By Debbie Dickinson
In the United States, women represent less than 9 percent of construction workers, according to 2014 U.S. Bureau of Labor Statistics, and only 1.3 percent are working as operating engineers or other construction equipment operators. Other countries report similar statistics. There are a variety of reasons women don’t consider construction as a career path. 1) Parents and education systems have not traditionally encouraged girls to explore STEM careers (Science, Technology, Engineering, Math) careers. 2) The perception is that there are few mentors and networking opportunities to gain access to employers. 3) And, there are questions about the work environment for women.
Yet, the industry continues to face drastic skilled labor shortages. Tapping into the other half of the population is a smart solution for closing the labor gap. Debbie Dickinson, CEO of Crane Industry Services, is a member of ABWA, American Business Women’s Association. She and other ABWA members, such as Rita Wilson Harris with Greystone Power have mentored women and girls for years and are pleased to see women taking an interest in skilled craft professions. “These are jobs that pay well and are in high demand,” says Dickinson. Here are just a few reasons why women are good for the construction industry.
Diversity drives innovation. A 2013 University of Pennsylvania study and a subsequent one in 2015 indicates that men and women bring different strengths to the table. “Male participants tended to perform better at spatial and motor tasks, whereas female participants were on average superior at nonverbal reasoning and recognizing emotions,” reported NYMag.com. Diversity drives creative thinking and innovation.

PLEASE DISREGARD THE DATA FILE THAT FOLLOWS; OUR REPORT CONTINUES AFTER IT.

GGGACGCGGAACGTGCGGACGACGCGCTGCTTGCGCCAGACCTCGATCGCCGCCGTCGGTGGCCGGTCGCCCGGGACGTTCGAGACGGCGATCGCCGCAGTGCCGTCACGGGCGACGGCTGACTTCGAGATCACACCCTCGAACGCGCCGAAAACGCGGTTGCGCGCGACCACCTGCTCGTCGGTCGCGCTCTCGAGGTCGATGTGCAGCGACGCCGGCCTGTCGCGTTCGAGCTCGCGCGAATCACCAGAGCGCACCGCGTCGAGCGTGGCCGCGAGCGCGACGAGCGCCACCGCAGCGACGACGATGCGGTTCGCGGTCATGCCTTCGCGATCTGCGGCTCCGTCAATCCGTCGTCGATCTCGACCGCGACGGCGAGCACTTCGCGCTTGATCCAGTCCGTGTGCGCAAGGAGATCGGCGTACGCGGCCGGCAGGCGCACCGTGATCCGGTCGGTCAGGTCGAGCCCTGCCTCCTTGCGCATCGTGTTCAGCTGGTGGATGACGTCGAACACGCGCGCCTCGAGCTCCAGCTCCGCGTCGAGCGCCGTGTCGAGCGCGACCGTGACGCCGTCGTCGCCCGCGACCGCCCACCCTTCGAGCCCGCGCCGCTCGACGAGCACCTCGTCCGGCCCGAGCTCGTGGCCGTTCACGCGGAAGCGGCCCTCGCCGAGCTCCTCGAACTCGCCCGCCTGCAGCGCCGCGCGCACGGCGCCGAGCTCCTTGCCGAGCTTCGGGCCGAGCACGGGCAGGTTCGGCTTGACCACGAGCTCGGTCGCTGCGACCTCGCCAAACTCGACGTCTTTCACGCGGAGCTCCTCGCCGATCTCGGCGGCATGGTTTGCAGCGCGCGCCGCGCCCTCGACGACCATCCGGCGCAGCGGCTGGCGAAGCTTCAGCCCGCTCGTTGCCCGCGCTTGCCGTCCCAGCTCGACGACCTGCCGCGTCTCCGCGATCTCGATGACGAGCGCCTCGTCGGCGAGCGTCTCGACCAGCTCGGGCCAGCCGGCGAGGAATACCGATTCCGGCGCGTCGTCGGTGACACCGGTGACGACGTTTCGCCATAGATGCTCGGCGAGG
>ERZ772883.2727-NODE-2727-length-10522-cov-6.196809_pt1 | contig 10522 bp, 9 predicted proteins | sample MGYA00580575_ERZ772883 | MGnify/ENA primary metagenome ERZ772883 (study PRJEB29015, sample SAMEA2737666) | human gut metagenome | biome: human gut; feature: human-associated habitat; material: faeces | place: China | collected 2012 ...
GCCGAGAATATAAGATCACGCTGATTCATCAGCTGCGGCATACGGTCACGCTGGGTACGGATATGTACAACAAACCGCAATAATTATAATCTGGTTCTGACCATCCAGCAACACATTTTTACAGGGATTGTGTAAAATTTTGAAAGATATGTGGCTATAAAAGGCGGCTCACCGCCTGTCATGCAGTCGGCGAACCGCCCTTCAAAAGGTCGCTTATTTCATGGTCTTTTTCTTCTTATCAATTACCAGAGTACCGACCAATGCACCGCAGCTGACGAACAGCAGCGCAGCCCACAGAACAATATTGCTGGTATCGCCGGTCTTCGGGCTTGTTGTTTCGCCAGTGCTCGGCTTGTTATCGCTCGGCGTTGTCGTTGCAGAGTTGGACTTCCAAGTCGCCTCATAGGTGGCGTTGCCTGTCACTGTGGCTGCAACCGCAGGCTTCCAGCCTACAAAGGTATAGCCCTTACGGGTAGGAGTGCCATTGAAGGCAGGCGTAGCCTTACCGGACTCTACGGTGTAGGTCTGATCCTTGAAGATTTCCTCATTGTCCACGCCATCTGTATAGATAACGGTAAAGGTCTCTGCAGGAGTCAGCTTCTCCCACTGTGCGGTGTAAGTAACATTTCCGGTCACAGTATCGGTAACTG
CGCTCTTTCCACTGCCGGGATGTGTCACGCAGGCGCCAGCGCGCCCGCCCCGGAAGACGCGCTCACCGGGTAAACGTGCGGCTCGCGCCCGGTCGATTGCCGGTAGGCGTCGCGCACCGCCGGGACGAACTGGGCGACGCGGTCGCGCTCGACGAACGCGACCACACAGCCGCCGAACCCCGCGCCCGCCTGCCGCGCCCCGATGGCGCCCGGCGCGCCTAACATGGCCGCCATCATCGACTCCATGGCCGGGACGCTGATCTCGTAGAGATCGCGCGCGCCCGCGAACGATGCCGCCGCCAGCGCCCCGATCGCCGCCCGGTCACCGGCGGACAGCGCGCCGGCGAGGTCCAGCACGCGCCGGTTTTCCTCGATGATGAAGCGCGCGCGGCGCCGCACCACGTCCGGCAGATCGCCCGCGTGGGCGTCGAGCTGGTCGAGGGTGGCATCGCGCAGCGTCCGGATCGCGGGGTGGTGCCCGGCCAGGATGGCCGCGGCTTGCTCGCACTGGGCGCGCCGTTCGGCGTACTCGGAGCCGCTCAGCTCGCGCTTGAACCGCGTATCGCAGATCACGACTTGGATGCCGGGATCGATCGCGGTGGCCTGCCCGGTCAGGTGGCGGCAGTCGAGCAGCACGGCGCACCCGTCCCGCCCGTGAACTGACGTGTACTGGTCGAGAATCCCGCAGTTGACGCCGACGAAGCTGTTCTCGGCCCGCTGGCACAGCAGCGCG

High emotional intelligence reduces conflict. As noted above, women bring a different skill set to the job site when it comes to communication. Effective communication leads to increased safety and productivity. (The People-Profit Connection by Brent Darnell and More women in construction—an intelligent solution by Michelle Brennan.)
Being tech-savvy contributes to productivity. FMI, citing a survey by HR Policy Foundation, reports that millennial workers make significant contributions to their workplaces due to their inquisitive nature, tech-savviness, and drive for innovation. Today’s construction sites are technology-based, which levels the field between genders on the job site. Modern cranes, for example, are hydraulically controlled and feature sophisticated operational controls, reducing the amount of physical exertion needed to run the crane.
Placing value on training sets the tone for safe work sites. In an NCCER blog post, Mittie Cannon, Director of Workforce Development for Robins & Morton, shares that many of the women working in the construction industry whom she has talked to place high value on training. Someone who is willing to learn the right way to perform work is an asset employers.
What’s good for the job site is also good for the C-Suite. Female owners and managers in construction are increasingly on the rise. (Women are breaking through the concrete ceiling by Deena Shanker.) Crane Industry Services is one of those. This spring, CIS successfully renewed its certification from the National Women Business Owners Corporation (NWBOC) as a Woman Business Enterprise. WBE status is achieved only after filing legal paperwork establishing female-majority ownership of a company. WBE certification from NWBOC requires a thorough application process and in-person site visits.